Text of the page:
As we probably have told you countless times, we are providing a range of specialized Hedge Fund indices. These are useful for investors that need to benchmark managers. And for managers to gauge how they are doing compared to their average competitor. Some of our indices go back to the inception of the database, while others are more recent innovations.
The construction method is the same across all of our indices, we use our own proprietary classification methodology, to sort through a wide variety of strategies. We slice and dice the numbers to arrive at a set of interesting observations. What is particularly unique about the way we construct the indices, is that they are forgiving and allow managers to be re-included if they restart reporting.
If a manager temporarily stops submitting data, and then at some later point restarts reporting, we update our historical records. While this prevents the indices from being investable, the flipside is that they may be somewhat more representative than indices that do not revise historical data. But, we do not allow managers to backfill data as some indices out there do.
A proprietary feature in the datasets that we maintain is that they are time-stamped and we can track the evolution of a particular manager over time. In this case, we take a closer look at the NilssonHedge CTA index, our broadest representation of Managed Futures performance. In the chart above we plot how the cumulative returns looked at various dates.
A feature that is part of the design principles of the NilssonHedge Indices is that we are fully transparent about the constituents of each index, and also why they are included. Not only on a snapshot basis but since the inception of the index. This allows you to recreate the performance of the index and verify that our calculations are reasonable.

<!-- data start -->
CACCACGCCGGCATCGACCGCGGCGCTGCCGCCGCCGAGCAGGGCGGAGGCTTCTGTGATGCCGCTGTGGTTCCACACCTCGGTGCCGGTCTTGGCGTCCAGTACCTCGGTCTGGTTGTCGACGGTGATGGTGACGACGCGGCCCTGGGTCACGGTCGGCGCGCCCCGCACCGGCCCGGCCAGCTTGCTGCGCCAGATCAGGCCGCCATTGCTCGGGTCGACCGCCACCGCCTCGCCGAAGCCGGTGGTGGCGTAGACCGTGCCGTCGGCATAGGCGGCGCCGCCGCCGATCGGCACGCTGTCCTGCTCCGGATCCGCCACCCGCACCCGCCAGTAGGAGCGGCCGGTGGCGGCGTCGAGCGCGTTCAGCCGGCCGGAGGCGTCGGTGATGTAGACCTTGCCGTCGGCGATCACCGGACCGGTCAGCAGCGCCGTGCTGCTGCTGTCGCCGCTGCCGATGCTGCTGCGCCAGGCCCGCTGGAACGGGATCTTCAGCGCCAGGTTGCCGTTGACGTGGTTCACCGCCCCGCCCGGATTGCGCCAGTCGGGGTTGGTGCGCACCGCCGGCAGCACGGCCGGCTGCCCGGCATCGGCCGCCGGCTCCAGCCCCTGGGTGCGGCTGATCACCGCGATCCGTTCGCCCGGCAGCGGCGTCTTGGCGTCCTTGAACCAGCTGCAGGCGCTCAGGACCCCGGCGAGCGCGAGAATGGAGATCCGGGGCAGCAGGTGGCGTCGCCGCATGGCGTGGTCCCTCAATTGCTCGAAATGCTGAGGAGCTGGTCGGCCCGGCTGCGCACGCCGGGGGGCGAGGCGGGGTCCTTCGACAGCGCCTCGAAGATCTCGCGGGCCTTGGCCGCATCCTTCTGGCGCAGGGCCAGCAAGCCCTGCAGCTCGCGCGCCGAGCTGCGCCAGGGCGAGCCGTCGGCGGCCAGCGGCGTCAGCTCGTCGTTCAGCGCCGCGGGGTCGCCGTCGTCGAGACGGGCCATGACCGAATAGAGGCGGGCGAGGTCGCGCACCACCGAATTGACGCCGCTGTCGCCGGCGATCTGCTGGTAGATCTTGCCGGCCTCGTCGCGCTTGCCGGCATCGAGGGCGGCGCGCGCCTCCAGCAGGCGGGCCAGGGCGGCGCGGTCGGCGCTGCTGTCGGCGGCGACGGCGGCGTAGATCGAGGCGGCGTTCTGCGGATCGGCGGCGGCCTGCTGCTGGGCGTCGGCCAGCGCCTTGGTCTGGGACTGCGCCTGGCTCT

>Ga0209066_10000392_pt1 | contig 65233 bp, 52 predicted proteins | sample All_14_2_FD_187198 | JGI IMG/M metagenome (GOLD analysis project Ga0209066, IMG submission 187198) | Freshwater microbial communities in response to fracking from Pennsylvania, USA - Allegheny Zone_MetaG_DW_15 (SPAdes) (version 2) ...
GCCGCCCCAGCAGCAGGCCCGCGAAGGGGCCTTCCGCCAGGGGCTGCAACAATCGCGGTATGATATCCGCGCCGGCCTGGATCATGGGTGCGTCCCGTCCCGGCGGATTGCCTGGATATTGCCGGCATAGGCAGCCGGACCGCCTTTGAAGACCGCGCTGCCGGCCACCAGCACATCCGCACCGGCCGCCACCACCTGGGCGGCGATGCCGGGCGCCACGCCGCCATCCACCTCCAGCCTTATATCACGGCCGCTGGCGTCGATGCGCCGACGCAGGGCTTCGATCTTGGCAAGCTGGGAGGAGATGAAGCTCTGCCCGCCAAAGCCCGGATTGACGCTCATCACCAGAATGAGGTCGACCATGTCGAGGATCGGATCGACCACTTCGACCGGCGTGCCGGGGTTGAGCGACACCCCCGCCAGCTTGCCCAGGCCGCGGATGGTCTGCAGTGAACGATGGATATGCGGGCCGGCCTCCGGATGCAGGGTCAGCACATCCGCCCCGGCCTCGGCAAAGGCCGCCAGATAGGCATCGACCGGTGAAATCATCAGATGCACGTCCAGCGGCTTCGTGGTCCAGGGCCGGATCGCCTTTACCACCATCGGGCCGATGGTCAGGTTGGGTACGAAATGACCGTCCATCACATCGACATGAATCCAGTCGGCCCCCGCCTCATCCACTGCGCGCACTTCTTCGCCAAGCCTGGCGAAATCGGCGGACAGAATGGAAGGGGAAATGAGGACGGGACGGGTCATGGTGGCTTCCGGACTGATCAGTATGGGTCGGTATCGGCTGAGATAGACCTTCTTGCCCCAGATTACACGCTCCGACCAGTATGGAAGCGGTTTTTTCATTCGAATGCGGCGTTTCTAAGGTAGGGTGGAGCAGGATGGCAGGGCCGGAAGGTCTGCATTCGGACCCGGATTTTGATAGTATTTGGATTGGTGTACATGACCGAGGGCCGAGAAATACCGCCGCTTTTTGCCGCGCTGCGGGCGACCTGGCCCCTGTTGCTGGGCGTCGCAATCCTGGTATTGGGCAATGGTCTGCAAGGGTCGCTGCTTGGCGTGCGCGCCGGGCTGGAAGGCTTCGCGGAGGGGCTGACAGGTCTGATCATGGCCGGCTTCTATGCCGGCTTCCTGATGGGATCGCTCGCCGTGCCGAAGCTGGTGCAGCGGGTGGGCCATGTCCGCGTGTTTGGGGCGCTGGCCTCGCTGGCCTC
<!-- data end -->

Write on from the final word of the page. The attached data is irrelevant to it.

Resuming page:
The indices are reconstituted annually, and managers are included as long as they are offering timely return reporting.
Due to a change in how we stored and distributed the index data, we only started tracking our Index as of mid-2021 (a shoemaker's son always goes barefoot). We note that in general, looking at the data over time, there are relatively few revisions and they tend to take be neutral in terms of performance.
The other interpretation is that liquid strategies seldom have a need to substantially revise their numbers.
We take a look at our competitor's data and find that there have been substantial deviations over time. Here there is something else going on. Something was substantially altered in the performance data of the underlying strategies.
To their credit, there is only one major revision over the last five years, indicating that either a manager was excluded, or that a manager revised their track record substantially. The devil is in the detail, but Hedge Fund indices are hardly static and may change substantially over time.
We do not guarantee that this cannot happen to our indices, but we would at least be able to transparently point to which managers revised their numbers.
Thus, it is not only important to understand how a particular manager works and the individual drawbacks of a specific strategy. It is also important to understand how the benchmarks you are using are constructed, and how they may change and update over time. There are substantial revisions for some indices. Our databases allow for these types of research and may be a valuable tool when you are doing manager research.
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